Today they are saying that they are not sure about his ability to cope with his catheter if they do send him home and can I talk to 'Karen' when I go in to visit.
Watch this space ...

Wednesday, December 23, 2015

It's a hard job but someone has to do it

I discovered this while cruising around the web this morning. It is a very witty answer to a member of the public concerned about police harassment in New Zealand. Too good not to share!

A North Island police station received this question from a resident through the feedback section of a local Police website:
“I would like to know how it is possible for police officers to continually harass people and get away with it?”
In response, a sergeant posted this reply:
First of all, let me tell you this ... it’s not easy. In the Palmerston North and rural area we average one cop for every 505 people. Only about 60 per cent of those cops are on general duty (or what you might refer to as “general patrols”) where we do most of our harassing.
The rest are in non-harassing units that do not allow them contact with the day to day innocents. At any given moment, only one-fifth of the 60 per cent of general patrols are on duty and available for harassing people while the rest are off duty. So, roughly, one cop is responsible for harassing about 6000 residents.
When you toss in the commercial business and tourist locations that attract people from other areas, sometimes you have a situation where a single cop is responsible for harassing 15,000 or more people a day.
Now, your average eight-hour shift runs 28,800 seconds long. This gives a cop two-thirds of a second to harass a person, and then only another third of a second to drink a Massey iced coffee AND then find a new person to harass. This is not an easy task. To be honest, most cops are not up to the challenge day in and day out. It is just too tiring. What we do is utilise some tools to help us narrow down those people we can realistically harass.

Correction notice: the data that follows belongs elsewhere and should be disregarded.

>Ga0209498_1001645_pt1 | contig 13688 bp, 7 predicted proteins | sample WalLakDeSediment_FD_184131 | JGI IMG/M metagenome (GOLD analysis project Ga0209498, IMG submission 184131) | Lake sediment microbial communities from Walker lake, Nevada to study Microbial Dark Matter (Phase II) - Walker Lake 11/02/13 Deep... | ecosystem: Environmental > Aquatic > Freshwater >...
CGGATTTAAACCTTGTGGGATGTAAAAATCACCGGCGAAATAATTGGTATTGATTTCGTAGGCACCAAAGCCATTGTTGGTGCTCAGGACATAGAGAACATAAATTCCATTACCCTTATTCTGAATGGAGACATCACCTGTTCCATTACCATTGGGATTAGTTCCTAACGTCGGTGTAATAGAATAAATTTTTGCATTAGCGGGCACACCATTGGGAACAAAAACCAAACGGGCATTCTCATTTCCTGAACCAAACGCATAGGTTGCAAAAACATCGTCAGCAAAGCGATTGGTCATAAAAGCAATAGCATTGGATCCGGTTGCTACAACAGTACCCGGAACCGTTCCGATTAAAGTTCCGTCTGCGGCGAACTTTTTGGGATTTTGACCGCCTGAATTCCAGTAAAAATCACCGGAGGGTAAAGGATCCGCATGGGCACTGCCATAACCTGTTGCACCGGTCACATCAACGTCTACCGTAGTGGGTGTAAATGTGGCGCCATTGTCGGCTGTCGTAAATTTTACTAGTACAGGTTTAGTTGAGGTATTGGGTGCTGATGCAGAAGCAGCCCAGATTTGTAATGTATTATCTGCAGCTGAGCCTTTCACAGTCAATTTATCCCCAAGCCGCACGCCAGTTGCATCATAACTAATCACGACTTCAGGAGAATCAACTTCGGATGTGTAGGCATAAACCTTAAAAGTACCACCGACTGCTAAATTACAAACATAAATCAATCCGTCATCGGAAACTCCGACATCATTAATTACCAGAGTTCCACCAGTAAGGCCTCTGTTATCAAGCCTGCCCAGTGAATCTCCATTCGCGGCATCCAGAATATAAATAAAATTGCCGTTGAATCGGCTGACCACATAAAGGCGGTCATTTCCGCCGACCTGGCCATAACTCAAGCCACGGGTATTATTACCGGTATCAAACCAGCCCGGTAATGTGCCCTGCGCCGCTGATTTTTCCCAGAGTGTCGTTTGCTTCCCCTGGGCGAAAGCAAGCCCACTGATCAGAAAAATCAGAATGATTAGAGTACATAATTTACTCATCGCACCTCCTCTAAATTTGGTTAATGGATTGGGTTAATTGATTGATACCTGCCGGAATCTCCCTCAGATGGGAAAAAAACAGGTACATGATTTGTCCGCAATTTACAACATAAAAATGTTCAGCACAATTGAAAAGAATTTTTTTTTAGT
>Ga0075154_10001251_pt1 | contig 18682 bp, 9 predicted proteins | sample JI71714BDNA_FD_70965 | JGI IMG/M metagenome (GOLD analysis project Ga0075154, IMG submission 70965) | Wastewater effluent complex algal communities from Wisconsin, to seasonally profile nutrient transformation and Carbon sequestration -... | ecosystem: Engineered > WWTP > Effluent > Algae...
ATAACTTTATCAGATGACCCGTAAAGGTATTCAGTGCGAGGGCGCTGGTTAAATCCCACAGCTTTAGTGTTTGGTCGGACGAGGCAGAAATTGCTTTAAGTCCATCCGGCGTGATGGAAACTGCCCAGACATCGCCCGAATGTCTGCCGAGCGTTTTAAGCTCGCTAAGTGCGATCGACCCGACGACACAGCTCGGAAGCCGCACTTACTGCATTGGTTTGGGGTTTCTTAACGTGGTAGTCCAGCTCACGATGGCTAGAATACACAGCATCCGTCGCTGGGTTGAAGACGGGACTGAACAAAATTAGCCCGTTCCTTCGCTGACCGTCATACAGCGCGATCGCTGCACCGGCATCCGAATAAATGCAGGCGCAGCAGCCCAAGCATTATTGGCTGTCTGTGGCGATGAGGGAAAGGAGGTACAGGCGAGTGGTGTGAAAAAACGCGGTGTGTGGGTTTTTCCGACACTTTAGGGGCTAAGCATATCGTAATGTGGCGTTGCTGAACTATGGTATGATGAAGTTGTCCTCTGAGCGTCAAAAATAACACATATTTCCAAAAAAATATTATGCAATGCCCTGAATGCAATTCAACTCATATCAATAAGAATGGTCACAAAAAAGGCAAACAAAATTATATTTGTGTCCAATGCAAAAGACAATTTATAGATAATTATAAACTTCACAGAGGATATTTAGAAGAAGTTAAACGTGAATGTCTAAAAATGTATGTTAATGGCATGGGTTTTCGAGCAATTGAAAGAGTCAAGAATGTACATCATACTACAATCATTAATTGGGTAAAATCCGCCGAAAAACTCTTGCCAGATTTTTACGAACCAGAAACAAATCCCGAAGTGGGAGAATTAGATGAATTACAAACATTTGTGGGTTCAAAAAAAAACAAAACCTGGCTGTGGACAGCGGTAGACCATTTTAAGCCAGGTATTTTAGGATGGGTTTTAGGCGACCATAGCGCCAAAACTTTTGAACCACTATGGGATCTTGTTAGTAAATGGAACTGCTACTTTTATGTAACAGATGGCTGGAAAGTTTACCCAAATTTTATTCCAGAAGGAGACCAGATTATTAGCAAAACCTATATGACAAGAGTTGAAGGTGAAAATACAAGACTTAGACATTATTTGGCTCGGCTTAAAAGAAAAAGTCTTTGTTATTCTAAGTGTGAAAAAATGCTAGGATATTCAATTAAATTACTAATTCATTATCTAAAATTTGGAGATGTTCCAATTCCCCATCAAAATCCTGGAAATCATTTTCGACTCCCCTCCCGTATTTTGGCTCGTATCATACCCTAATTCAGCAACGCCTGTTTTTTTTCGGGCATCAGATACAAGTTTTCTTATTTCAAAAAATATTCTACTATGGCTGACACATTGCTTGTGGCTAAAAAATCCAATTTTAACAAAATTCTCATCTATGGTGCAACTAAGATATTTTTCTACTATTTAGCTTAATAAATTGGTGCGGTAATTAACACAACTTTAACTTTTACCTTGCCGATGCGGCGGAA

PHONE: People will call us up and point out things that cause us to focus on a person for special harassment. “My neighbour is beating his wife” is a code phrase used often. This means we’ll come out and give somebody some special harassment. Another popular one is, “There’s a guy breaking into a house.” The harassment team is then put into action.
CARS: We have special cops assigned to harass people who drive. They like to harass the drivers of fast cars, cars with no insurance or drivers with no licences and the like. It’s lots of fun when you pick them out of traffic for nothing more obvious than running a red light. Sometimes you get to really heap the harassment on when you find they have drugs in the car, they are drunk, or have an outstanding warrant on file.
LAWS: When we don’t have phone or cars, and have nothing better to do, there are actually books that give us ideas for reasons to harass folks. They are called “statutes”. These include the Crimes Act, Summary Offences Act, Land Transport Act and a whole bunch of others... They spell out all sorts of things for which you can really mess with people. After you read the law, you can just drive around for a while until you find someone violating one of these listed offences and harass them. Just last week I saw a guy trying to steal a car. Well, the book says that’s not allowed. That meant I had permission to harass this guy.
It is a really cool system that we have set up, and it works pretty well. We seem to have a never-ending supply of folks to harass. And we get away with it. Why? Because, for the good citizens who pay the tab, we try to keep the streets safe for them, and they pay us to “harass” some people.
Next time you are in Palmerston North, give me the old “single finger wave”. That’s another one of those codes. It means, “You can harass me.” It’s one of our favourites.